5. Gosh not sure where I fit into those "terms". I do get paid, but I know my IFs ahead of time. I will only carry for men (single or gay). I am a research chemist so I'm educated and have a job that earns me more in six months than a surrogacy does in a year. So hmmm...I guess I'm a commercial surrogate with an asterisk. I would agree the terminology needs an update but it's so fun for others to leave the terms as archaic so they can picture us all as women who are too lazy to work so we whore out our uterus'.

  6. This is a great post on, as Jeni mentioned, a sensitive topic. I also so appreciate someone who is not being compensated, being so generous in your respect of all surrogates. You of all people could stand to make it clear that you are more awesome :) than the rest of us and you didn't. I am very open about being compensated for being a surrogate. One friend pointed out, isn't that what everyone wants, to love what they do at the same time expect to be paid for it. I'm living the dream baby, living the dream!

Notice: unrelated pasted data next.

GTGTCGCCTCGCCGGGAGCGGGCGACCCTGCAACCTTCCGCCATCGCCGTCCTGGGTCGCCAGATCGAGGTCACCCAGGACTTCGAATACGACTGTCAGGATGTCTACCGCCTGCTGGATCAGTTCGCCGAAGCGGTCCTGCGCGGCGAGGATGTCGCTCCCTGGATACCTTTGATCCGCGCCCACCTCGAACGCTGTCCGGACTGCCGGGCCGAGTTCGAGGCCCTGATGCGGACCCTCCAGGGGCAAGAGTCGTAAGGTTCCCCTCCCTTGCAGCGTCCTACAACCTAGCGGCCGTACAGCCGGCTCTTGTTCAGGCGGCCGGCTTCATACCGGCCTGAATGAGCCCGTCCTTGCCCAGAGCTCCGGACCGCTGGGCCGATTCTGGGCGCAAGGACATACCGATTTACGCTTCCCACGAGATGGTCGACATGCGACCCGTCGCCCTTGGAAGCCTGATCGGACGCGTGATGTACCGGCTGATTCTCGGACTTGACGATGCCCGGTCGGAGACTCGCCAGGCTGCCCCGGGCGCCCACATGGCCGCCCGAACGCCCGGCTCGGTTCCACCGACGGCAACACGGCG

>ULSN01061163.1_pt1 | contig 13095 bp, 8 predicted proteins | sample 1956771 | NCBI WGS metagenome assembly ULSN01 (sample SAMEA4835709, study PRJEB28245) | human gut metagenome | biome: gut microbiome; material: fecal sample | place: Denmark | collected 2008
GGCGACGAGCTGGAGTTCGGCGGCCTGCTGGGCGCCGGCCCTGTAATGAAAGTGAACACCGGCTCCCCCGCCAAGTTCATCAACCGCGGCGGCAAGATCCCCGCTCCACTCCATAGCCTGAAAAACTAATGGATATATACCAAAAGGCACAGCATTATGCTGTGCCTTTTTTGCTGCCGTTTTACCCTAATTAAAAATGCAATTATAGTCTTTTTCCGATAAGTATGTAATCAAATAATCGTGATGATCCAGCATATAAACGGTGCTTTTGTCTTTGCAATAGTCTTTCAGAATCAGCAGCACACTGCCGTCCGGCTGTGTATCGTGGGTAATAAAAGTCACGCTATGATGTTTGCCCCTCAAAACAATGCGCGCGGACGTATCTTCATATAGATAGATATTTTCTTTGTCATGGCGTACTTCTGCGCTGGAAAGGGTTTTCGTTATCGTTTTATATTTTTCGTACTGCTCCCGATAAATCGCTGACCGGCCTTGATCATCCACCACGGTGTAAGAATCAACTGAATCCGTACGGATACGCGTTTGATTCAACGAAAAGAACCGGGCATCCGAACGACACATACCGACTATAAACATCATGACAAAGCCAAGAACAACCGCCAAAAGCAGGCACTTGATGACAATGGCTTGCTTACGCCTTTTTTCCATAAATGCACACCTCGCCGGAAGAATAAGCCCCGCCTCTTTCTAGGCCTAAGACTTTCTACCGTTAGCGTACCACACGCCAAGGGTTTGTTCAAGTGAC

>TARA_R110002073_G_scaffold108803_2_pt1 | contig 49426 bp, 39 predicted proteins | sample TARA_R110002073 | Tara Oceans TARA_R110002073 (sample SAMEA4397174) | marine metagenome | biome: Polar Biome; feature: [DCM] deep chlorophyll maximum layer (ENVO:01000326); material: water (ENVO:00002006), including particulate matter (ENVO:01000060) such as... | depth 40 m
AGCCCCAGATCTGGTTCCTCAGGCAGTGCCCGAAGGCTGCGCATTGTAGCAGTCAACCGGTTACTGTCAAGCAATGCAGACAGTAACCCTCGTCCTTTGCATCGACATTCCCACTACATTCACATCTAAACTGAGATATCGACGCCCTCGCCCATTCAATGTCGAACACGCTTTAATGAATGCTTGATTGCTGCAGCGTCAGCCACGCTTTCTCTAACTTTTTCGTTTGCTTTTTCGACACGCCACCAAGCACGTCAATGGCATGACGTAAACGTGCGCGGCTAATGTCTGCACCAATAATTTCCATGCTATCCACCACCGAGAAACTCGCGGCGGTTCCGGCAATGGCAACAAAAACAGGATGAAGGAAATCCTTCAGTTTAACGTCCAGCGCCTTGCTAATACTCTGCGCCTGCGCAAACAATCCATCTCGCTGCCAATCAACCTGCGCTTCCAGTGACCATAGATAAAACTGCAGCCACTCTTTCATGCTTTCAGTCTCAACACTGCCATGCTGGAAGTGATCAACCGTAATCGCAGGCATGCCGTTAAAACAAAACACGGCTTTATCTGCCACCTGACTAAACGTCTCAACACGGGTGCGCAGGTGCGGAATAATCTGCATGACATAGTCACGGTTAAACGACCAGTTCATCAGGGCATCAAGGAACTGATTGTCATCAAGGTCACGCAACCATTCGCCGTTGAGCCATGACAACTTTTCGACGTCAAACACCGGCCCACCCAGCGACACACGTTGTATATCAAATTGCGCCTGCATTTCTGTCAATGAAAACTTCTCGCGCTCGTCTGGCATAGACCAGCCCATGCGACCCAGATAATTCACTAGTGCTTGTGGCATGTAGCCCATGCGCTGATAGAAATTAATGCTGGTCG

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  13. I think that both kinds of surrogacy deserve to live as not everyone can find an altruistic surrogate mother who would be that generous to carry a child for them but should they suffer from this inability to have kids and their lack of luck I suppose? I do not think so..
    I am sure that every surrogate mother deserves being praised because even if she's getting paid she still does an important thing!
    Well, you can look at the biotexcom's reviews anywhere and see how IPs are praising their surrogates after they meet them. and you would understand what I am talking about. because it says a lot about commercial surrogacy or about commercial surrogacy in Ukraine.